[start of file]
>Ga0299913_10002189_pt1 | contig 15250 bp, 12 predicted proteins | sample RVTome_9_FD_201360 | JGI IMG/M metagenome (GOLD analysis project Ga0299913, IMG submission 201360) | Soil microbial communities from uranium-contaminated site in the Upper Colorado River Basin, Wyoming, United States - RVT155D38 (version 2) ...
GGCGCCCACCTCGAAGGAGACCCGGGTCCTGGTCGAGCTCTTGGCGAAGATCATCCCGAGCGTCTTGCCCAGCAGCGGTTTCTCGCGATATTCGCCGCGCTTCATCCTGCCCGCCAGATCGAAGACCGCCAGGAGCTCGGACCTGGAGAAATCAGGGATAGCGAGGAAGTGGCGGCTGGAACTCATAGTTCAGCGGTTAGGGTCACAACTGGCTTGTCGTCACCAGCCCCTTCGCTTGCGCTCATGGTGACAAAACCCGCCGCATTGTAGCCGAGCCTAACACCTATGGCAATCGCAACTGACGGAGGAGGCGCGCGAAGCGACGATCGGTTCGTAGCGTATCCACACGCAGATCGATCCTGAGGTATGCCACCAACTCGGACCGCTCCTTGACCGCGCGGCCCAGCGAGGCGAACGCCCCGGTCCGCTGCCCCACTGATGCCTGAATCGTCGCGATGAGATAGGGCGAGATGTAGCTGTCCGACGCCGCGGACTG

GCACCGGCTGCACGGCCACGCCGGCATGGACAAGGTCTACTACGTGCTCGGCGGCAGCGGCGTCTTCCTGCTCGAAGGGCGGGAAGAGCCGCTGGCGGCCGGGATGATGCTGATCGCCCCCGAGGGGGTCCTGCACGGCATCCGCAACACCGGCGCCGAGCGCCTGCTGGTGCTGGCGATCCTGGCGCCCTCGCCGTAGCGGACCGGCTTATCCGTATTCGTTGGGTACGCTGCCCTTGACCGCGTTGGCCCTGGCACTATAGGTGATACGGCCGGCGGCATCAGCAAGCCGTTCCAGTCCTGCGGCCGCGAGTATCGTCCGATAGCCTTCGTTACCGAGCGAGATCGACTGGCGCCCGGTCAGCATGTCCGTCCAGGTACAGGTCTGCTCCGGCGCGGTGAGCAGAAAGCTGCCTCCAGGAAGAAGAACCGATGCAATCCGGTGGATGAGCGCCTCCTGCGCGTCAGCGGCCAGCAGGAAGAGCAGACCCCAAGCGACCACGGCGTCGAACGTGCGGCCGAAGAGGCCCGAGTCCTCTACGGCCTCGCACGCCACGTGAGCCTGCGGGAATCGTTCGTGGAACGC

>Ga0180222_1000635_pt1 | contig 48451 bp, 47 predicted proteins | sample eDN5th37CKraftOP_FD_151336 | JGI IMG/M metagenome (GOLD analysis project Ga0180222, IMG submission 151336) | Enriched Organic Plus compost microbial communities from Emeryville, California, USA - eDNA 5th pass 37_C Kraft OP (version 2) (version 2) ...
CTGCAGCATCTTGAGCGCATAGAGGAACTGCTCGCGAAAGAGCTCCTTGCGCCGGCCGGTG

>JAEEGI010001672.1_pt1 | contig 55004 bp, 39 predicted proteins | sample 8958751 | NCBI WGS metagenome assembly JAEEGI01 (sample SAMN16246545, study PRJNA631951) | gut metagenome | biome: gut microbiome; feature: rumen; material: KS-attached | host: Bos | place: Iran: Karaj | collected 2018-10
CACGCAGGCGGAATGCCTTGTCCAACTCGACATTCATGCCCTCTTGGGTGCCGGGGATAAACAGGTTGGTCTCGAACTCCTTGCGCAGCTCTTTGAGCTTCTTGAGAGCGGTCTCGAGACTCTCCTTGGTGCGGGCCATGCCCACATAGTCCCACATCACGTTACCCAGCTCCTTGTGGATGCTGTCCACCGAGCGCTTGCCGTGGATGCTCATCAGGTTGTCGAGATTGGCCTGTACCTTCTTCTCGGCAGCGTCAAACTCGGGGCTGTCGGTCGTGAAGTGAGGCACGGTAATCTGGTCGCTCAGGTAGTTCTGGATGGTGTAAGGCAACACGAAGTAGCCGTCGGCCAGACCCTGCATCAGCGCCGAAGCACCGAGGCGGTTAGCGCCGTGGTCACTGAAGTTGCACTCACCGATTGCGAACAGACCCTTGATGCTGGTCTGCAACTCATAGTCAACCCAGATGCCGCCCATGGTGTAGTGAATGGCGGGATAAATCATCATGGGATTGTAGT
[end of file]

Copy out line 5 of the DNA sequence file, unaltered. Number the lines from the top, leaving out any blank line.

CTGCAGCATCTTGAGCGCATAGAGGAACTGCTCGCGAAAGAGCTCCTTGCGCCGGCCGGTG